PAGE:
Sunday, July 17, 2016
Pierre Schlag, with whom I’ve maintained a friendly correspondence for a number of years, was kind enough to pass along a draft of his article The Law Review Article and his new novel American Absurd: A Work of Fiction (Bowen Press, 2016).
I may be the last person others would expect to appreciate critiques with CLS or post-modern or absurdist perspectives. When I was a senior in high school, my honors English project was a paean to rationality, structured as a Gemara-like commentary on Rabindranath Tagore’s poem Where the Mind is Without Fear. That was the idealism of a seventeen year old. With the limited maturity I’ve been able to achieve in the ensuing forty-five years, I’ve come to believe that any reasonable view of reason entails understanding its limits. (That is an underlying theme of my book Routledge will be publishing next year: Beyond Legal Reasoning: A Critique of Pure Lawyering.)
Here’s what I appreciate so much about Pierre’s work. He wants you to question the extent to which your thinking has settled into (or never left) a comfortable or conventional frame. Some of us try to provoke that introspection by force of reason, but that’s the very point. Reasoning your way to questioning reason is about as difficult as that sounds. Hume didn't think it was possible: reason is just the slave of the passions. Nevertheless, even Kant, who wanted to counter that aspect of Humean skepticism, conceded we’d never be able to be able to judge for sure when it was or wasn’t. So Pierre makes the point about reason in the community of law professors by way of form as well as substance. If reading The Law Review Article makes you uncomfortable (as it did me!), then it has doubly achieved its goal of exposing the “deeply stylized form, structure, and vexations” of this particular artifact of our narrow neck of the intellectual woods.
There's an additional timeliness here, given that the theme of the upcoming AALS meeting is “Why Law Matters.” Another friend commented about the theme: “If this were an actual academic learned society instead of a trade group/booster squad, wouldn't the proper title be, ‘Does Law Matter?’ or ‘How Law Matters?’” (Full disclosure: I agreed to be an organizer of a discussion group entitled “Why (Transactional) Law Matters” but I have made it clear to my fellow organizers that I intend to be a contrarian on the subject. I’m no Johnny-come-lately to this: years ago, I presented at a law and entrepreneurship conference on Why the Law of Entrepreneurship Barely Matters and last year at a contract theory conference on Does Contract Theory Matter?)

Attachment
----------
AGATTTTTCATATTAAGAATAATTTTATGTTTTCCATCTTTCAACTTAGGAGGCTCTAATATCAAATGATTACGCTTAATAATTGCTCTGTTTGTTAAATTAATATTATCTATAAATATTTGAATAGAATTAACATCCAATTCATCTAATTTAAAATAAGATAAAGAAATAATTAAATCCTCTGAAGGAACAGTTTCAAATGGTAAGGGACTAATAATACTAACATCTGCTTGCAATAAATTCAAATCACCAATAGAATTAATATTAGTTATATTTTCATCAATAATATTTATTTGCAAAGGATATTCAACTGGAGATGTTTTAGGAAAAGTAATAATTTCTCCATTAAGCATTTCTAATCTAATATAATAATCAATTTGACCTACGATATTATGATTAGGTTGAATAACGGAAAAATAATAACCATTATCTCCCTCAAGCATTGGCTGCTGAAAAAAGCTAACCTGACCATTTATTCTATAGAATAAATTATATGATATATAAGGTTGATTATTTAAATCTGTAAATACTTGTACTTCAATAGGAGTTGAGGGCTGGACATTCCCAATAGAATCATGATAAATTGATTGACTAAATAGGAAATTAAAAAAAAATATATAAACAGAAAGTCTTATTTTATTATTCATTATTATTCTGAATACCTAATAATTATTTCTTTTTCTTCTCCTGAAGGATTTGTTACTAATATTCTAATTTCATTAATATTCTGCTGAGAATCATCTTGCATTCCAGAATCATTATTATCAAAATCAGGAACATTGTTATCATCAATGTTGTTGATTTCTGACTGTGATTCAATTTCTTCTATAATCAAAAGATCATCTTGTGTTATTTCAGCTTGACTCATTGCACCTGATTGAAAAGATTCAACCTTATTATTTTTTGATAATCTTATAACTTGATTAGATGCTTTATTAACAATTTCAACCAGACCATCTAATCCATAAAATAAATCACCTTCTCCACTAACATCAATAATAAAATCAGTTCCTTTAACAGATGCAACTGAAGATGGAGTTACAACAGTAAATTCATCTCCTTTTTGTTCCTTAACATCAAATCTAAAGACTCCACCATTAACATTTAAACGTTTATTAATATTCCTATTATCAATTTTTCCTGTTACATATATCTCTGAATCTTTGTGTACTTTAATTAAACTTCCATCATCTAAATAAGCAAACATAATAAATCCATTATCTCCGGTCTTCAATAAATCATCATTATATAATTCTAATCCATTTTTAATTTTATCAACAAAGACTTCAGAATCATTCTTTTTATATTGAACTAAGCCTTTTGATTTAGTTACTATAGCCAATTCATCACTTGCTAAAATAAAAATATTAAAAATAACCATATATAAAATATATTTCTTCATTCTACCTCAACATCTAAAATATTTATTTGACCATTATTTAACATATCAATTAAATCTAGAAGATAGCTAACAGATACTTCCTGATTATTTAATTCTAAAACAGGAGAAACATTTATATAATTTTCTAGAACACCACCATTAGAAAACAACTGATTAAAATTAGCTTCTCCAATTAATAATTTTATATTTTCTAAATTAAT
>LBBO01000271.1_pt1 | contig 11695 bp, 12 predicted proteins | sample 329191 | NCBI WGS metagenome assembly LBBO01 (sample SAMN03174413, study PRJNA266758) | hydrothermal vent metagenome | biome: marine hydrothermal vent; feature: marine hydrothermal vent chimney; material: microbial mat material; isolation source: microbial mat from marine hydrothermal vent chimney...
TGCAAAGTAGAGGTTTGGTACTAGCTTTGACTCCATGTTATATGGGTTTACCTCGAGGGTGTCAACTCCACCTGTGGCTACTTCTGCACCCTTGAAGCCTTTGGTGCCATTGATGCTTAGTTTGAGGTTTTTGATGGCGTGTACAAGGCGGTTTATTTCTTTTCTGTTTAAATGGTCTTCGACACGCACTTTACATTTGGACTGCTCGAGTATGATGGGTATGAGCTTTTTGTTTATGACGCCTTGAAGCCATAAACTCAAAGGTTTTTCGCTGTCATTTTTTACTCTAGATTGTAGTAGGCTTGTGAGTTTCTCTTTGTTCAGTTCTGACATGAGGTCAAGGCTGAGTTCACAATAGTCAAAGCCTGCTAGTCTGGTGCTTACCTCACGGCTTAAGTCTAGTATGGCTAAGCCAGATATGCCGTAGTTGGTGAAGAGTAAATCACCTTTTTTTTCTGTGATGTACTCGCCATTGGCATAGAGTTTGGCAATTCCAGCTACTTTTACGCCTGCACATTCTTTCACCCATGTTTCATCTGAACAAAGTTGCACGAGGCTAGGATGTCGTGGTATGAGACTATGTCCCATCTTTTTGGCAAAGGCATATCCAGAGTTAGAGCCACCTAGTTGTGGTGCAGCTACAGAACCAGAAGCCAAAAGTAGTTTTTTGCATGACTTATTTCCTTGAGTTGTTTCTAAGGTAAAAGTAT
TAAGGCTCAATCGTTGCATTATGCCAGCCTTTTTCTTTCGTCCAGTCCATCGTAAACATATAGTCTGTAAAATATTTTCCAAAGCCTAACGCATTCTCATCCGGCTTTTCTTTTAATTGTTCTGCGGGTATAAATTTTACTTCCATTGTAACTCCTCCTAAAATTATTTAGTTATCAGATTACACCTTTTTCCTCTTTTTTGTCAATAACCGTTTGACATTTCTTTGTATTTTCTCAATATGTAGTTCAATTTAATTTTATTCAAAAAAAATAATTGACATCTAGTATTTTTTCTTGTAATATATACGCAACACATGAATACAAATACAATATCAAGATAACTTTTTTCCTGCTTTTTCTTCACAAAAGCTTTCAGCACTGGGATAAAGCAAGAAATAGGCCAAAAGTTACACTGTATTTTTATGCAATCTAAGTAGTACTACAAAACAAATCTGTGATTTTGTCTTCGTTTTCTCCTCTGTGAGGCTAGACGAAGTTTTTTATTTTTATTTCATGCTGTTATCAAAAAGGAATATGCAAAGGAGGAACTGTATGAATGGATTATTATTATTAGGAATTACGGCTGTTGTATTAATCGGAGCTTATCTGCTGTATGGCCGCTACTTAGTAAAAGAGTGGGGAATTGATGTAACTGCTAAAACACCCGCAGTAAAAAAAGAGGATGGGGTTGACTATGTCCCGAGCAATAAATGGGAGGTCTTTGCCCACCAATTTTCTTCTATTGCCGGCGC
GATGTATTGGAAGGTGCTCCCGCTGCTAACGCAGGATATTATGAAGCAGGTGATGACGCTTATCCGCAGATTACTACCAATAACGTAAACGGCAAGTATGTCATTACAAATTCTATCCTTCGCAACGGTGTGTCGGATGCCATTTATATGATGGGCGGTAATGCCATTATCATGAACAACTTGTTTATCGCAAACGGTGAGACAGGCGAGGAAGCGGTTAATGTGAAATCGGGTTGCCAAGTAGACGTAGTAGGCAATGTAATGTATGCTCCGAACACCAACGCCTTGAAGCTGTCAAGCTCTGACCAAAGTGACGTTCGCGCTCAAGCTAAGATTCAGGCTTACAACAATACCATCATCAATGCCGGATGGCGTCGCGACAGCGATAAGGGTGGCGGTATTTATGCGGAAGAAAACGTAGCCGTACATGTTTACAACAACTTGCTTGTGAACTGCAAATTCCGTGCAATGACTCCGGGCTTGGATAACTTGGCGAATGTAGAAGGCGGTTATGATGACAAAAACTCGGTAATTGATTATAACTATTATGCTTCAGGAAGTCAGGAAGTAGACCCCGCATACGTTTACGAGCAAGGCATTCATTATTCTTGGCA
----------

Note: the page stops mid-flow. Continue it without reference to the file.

Pierre’s essay should be required reading. I hope they put copies in the registration materials, particularly this paragraph:
Yes, indeed, why? In fact why is this colloquium happening? Why are you happening? Why am I? Hell, why is anything happening? Point being, of course, that the question (why is this happening?) immediately points to the impossibility of the answer. The ‘why?’ in the question will only be answered within a frame that everyone pretends is already stabilized (when, of course, it is not) for a subject presumed to be universal (but could not possibly be) from a limited set of vantages and specified orientations (which, of course, are neither).
If there’s an answer to the why? questions, it’s likely to be a little depressing, and that’s the subject of Pierre’s novel, American Absurd, one of whose characters, Prof. Max Stein, earns a citation in The Law Review. American Absurd asks us to question what in our lives is meaningful - how much of what we do is "going from A to B over and over again, without, it seems, actually getting anywhere." American Absurd is a hoot, with its background of L.A. drivers going from point to point forever for its own sake and writers with writer’s block walking the streets of Manhattan for the same reason. The banality of it all gets interrupted by David Madden’s journey from ordinary upscale Mercedes driver to public urinator to cultural icon, the subject of Professor Stein’s typology and analysis of going from A to B.
I reflect on my own repeated travels from A to B. In microcosm, it is my relationship with the New York Times crossword puzzle. On Mondays and Tuesdays, it is too easy to bother with printing, so I do it on my iPad and work against the clock (goal: Monday in under seven minutes; Tuesday in under eight). From Wednesday through Sunday, it’s on paper and in ink, and accuracy is more important than speed. I can rationalize my behavior as a prophylactic against hardening of the cranial arteries, but even that rationalization is proof that I’ve tried to impute meaning into nothing more than repeated trips from A to B. My wife made the mistake once of suggesting that we do the Sunday puzzle together on a Saturday during a drive somewhere; she hasn’t made that mistake again.
It would be easy to dismiss Pierre’s message as cynicism. I don’t believe it is. If it were, he wouldn’t keep at it. We have to aim for a catharsis of “why”, one that acknowledges the futility of it all (in the long run) but still, against all rational hope, refuses to give up. My friend, Susan Neiman, in her masterful reflection on coming to terms with evil, said,
At times the most hopeful gesture we may be able to manage is not to answer whether life is justified but merely to reject the question. Meaning is a human category, and must be won against a background. A life that was inevitably meaningful would defeat itself from the start. Between the adult who knows she won’t find reason in the world, and the child who refuses to stop seeking it, lies the difference between resignation and humility.
That’s me at seventeen and sixty-two. If it’s going from A to B, so be it. But it’s also why I like Pierre’s provocation.